Open source software is no longer limited to applications running on computers and servers. It's used in mobile devices, entertainment systems, medical equipment, and connected cars, to name a few. With open source software used by governments and practically every industry sector, finding and fixing vulnerabilities has moved beyond an "it would be nice" situation solidly into the "we have to do better" camp.
Toward that end, Mozilla launched The Secure Open Source (SOS) Fund to help pay for security auditing, remediation, and verification for open source software projects. As part of the program, Mozilla committed to contracting and paying security firms to audit projects' code, working with the project maintainers to support and implement fixes, and paying for verifying the remediation work to ensure bugs have been addressed. Mozilla will also work with the maintainers to manage vulnerability disclosure. Mozilla supplied The SOS Fund with $500,000 in initial funding and encouraged other companies and governments to support the program by contributing additional funds.
"We challenge these beneficiaries of open source to pay it forward and help secure the Internet," Mozilla said.
The discovery of Heartbleed in OpenSSL and Shellshock in Bash showed that open source software wasn't necessarily more secure than closed source applications. The idea that more eyeballs looking at the code meant vulnerabilities would be found quickly breaks down if everyone assumes someone else is looking. Some projects were tremendously popular, creating a situation where many people trusted and relied on code no one had vetted. Many people realized for the first time exactly how underfunded and understaffed some popular projects were, such as the fact that OpenSSL had only two part-time developers at work.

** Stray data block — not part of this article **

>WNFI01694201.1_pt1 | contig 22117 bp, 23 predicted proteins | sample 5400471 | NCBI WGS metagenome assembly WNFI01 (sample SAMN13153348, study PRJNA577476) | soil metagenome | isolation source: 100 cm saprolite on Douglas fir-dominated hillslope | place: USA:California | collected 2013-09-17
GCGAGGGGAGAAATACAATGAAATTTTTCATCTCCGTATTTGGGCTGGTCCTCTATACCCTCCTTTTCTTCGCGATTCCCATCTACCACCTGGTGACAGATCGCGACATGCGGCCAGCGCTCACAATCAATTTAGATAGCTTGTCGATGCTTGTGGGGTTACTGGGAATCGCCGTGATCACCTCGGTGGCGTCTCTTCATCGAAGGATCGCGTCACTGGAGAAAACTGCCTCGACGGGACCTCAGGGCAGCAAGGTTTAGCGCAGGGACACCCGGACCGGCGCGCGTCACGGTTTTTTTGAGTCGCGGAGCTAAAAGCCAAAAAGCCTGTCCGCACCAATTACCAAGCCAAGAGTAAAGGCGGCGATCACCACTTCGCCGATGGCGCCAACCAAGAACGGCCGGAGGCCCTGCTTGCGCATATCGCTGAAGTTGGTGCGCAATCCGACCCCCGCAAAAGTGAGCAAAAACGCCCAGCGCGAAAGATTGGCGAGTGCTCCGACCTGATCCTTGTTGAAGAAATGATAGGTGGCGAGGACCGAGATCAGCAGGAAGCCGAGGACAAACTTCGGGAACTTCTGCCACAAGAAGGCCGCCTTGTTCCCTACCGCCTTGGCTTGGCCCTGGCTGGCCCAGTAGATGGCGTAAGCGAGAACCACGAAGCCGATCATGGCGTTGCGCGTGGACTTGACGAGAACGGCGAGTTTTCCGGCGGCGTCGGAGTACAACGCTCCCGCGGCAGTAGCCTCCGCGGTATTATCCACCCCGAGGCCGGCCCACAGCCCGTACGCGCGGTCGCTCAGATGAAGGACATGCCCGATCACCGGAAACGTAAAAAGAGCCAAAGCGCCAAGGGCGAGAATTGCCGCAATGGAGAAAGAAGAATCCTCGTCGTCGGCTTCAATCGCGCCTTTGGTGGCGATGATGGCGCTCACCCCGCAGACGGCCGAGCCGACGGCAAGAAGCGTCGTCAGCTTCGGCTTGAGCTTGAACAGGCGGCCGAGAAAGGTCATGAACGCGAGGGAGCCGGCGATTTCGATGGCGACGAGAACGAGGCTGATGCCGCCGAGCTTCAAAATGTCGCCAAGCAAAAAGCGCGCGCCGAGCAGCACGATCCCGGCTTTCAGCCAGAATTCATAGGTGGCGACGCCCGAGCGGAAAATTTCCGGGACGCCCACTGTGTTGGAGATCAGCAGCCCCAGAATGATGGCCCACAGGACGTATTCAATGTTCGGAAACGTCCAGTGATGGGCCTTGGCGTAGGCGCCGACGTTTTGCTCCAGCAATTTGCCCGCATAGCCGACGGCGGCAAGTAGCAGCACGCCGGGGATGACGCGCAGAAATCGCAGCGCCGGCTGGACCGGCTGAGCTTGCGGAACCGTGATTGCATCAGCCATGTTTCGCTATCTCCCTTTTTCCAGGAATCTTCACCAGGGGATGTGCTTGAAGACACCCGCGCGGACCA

Especially concerning -- more than two years after Heartbleed -- there are still widely used open source projects with a single developer or two that don't have corporate sponsorship and rely on volunteer donations. These projects frequently don't have the resources or funding to focus on application security basics, to perform regular testing and remediating found bugs. Some of the projects can be found in critical applications, networking infrastructure, and services. Vast swaths of the internet rely on open source technologies. As much as 30 percent of deployed software in the Global 2000 is open source, and most modern applications -- even commercial closed-source ones -- include open source components.
"Adequate support for securing open source software remains an unsolved problem," Mozilla noted.
Fixing issues in open source software
As part of the Mozilla Open Source Support program, The SOS Fund will cover the costs of the audits themselves and help with coordination and other types of support for various widely used open source libraries and programs. Mozilla has already supported audits for PCRE (Perl Compatible Regular Expressions), a fork of the libjpeg codebase libjpeg-turbo, and the phpMyAdmin web-based admin tool for MySQL databases. The effort uncovered 43 vulnerabilities across the three projects. Mozilla worked with Cure53 for the PCRE and libjpeg-turbo's audits, and with NCC Group for the phpMyAdmin's audit.
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